Plenty of teams hoping to play spoiler

LANCE HORNBY

, Last Updated: 8:08 AM ET

Remember that "bring out yer dead" scene in Monty Python and the Holy Grail, where the supposed stiff insists he's fine and objects to being thrown on the corpse cart?

That has been replayed often the past six weeks in the NHL playoff race with the majority of 14 teams staring elimination in the face refusing to blink. With April 1 almost here, five teams outside of eighth spot in the East and West have legitimate shots and before last night and six others retained a mathematical chance.

Those teams eliminated long ago are also making life difficult:

- Rather than quietly sew up the John Tavares pick, the 30th-place Islanders walked into Joe Louis Arena on Friday with the Red Wings set to celebrate their 50th win at home, and shut out the champs 2-0. A night later, they took the Flyers to overtime. That should take care of overconfidence on the part of the Habs going into Uniondale on Thursday.

- Tampa Bay forced the Canadiens to extra time last week and then spotted the Capitals a pair of two-goal leads before Alex Ovechkin finally interceded for the win.

- Atlanta has turned it on to win eight of its past 11, including slowing down Ottawa on Saturday after the Sens had won eight of 10. The Thrashers have three more games against the 9th-place Panthers and 10th-place Sabres.

- Montreal's playoff life flashed before its eyes before taking five of a possible six points, while being pursued by Florida and Buffalo, which both won on Saturday.

- In the West, there was nine points separating six teams on either side of the line before last night. The Blue Jackets have had a franchise best season, yet haven't clinched a spot, thanks to the remarkably strong finishes of St. Louis, Anaheim, Edmonton and Nashville.

"This time of year, it's all about hunger," Columbus coach Ken Hitchcock said. "You see it in Atlanta, Anaheim, Nashville and in us. Teams on the outside have young players (trying to win jobs) and it's made for some unbelievable games.

"What are the most uncomfortable things you are willing to do? You see players making sacrifices and you're getting every nickel's worth (as a fan)."

Droppin' the 'bows

Fighting enthusiasts might have a new problem on their hands -- namely, elbows.

The use of Gordie Howe's most lethal weapons in scraps was raised in a recent battle when Brad Staubitz of the Sharks shocked Jordan Tootoo of Nashville at the start of their bout with about five mixed martial-arts style flying elbows, then dazed and bloodied the Predator with uppercuts.

The Tennessean newspaper looked closely at the rule book, checked with Colin Campbell and found no specific rule that addresses or forbids Staubitz's tactics. Campbell said if a glove can be kept on in a fight, so can an elbow pad.

Preds general manager David Poile said he expects the unorthodox fighting style to be reviewed by both his peers and the league's competition committee.

"We're all aware of the latest rage, which is the (Ultimate Fighting Championship)," Poile said. "In my limited viewing of that, it's all elbows and knees. There's no question that there are players that are probably training under a UFC-type of regimen.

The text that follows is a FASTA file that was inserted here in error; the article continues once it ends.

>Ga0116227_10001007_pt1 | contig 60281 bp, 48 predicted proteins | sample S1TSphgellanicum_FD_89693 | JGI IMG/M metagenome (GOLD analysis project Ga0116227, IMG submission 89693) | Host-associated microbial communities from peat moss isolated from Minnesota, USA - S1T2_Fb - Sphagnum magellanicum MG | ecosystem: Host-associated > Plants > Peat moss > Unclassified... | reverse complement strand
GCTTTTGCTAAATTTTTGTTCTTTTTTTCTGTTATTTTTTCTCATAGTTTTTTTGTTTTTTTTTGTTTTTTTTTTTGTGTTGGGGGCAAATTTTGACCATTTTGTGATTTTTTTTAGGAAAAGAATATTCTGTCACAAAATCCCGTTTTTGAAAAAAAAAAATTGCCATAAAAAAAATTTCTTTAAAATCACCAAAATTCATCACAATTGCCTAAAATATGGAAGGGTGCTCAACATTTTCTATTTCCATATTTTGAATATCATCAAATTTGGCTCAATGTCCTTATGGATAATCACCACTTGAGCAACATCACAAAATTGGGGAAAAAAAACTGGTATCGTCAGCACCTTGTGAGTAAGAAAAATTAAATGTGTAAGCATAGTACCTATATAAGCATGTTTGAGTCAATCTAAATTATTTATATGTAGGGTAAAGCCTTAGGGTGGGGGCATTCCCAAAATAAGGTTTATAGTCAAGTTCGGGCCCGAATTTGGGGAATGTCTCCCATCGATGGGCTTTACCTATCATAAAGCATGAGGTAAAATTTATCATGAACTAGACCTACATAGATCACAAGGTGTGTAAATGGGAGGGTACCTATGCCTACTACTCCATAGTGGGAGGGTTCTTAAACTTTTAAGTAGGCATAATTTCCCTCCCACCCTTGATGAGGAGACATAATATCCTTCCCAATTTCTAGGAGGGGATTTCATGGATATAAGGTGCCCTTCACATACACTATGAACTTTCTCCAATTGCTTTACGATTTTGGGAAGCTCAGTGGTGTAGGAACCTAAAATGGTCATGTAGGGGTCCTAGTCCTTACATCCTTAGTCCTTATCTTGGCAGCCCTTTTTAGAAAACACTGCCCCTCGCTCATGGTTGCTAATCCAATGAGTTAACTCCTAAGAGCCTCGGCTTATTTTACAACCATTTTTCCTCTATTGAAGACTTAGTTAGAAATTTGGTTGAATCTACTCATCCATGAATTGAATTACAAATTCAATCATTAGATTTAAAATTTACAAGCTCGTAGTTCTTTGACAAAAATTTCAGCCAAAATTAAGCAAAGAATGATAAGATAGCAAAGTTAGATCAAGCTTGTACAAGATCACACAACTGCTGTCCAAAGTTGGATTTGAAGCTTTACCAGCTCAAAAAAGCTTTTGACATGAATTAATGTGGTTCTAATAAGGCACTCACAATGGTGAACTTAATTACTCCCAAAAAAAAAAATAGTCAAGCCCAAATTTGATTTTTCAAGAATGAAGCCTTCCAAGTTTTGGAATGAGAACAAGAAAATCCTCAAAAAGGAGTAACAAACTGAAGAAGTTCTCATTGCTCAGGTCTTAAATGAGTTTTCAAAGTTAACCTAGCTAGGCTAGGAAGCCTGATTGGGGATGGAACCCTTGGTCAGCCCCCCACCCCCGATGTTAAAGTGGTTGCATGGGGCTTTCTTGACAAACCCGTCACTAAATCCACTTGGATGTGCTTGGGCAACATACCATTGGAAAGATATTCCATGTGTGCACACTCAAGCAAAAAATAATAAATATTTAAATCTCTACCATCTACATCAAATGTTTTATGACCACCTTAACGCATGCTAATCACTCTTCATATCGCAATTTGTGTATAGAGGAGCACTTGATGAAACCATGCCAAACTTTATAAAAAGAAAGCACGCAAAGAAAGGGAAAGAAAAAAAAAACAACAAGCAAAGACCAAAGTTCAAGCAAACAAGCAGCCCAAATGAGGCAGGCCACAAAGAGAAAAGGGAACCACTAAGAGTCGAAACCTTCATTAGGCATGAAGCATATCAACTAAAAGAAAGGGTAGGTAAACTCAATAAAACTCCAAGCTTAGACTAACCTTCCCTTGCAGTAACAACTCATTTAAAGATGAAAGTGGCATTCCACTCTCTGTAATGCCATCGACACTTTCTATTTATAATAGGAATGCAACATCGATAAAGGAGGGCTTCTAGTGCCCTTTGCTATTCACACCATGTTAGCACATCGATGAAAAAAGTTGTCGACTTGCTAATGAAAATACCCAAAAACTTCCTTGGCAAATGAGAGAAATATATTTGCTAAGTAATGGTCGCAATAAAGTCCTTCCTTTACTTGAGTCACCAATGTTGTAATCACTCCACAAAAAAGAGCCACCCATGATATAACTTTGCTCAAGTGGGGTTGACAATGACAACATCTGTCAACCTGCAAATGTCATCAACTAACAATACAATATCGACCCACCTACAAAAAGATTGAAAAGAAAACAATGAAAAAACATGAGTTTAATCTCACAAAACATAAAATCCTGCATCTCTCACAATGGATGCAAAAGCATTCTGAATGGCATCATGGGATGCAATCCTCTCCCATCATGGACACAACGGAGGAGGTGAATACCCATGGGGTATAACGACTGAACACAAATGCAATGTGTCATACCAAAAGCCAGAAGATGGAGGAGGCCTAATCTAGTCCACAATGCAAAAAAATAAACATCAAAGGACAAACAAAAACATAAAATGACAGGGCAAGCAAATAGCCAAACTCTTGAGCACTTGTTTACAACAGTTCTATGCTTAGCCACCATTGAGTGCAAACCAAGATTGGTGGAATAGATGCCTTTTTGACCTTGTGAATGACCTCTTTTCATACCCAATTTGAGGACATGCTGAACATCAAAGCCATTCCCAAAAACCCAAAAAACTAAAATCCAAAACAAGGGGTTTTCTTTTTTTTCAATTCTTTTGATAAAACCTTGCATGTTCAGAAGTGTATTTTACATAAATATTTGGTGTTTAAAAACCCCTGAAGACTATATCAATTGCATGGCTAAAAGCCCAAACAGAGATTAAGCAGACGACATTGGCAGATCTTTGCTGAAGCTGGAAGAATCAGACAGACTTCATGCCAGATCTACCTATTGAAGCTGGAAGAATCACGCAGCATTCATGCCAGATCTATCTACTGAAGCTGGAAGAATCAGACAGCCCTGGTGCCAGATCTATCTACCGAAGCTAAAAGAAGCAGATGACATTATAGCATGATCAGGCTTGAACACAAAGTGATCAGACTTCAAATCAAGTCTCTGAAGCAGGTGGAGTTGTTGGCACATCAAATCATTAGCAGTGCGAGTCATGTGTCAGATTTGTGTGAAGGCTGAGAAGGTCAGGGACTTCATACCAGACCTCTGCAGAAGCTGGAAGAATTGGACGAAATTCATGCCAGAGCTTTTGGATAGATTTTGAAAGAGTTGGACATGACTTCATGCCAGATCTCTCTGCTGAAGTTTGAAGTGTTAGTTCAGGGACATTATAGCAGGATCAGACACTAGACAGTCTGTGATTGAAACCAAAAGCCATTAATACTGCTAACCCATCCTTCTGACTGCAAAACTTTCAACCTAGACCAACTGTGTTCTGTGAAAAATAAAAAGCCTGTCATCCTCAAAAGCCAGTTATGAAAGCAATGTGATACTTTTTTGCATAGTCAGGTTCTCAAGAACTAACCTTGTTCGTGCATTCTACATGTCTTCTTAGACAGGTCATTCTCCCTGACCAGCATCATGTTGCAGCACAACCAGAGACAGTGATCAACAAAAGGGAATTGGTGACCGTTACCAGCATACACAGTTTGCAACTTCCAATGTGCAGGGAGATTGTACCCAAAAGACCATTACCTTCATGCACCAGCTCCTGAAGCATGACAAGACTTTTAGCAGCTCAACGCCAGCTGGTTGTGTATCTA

"What's worse: A punch or an elbow? I tend to think based on UFC and what they're doing, and the fact that it's a padded protection area, an elbow can be a whole lot worse."

Campbell not in hot soup

Some nasty play in Saturday's Panthers-Stars game involving Dallas pest Steve Ott and Florida's Gregory Campbell will not be drawing in Greg's father Colin, the NHL senior vice-president, even if supplementary discipline were discussed.

Ott received a five-minute charging penalty for what many thought was a head shot on Campbell, but stayed in the game. When Ott returned near the buzzer, Campbell stalked him, cross-checked him high and tried to start a fight. He received a high-sticking minor and both players received unsportsmanlike conduct penalties.

The obvious question is what if Ott played for the Sabres or Canadiens, teams battling Florida as it seeks its first playoff spot in nine years. Or what if a Florida player such as Jay Bouwmeester came before Campbell?

"(Colin) has not been involved in discipline for games involving the Panthers since Gregory joined the League (in 2005)," NHL deputy commisioner Bill Daly said yesterday in an e-mail. "This year, we have broadened it to supplementary discipline that may impact the Panthers' chase for a playoff spot."

VP of hockey operations Mike Murphy will handle any cases involving Eastern teams.

Around the league

With all these new teams in the playoff picture, something had to give. Traditional powers Colorado and Dallas will each miss the dance for only the second time in the past 10 years. Not since the Avs moved from Quebec City in 1995 have both teams been out in the same year ... Ryan Kesler had a friendly call from the NHLPA when he and Alex Burrows started to talk about taking pay cuts via hometown discounts to keep the contending Canucks together next season.

The week ahead

Brad May of the Leafs is scheduled to play his 1,000th NHL game Saturday against the Habs ... Steve Mason, the Calder favourite, meets leading rookie scorer Kris Versteeg of the Hawks in back-to-back games starting Sunday.

LANCE.HORNBY@SUNMEDIA.CA


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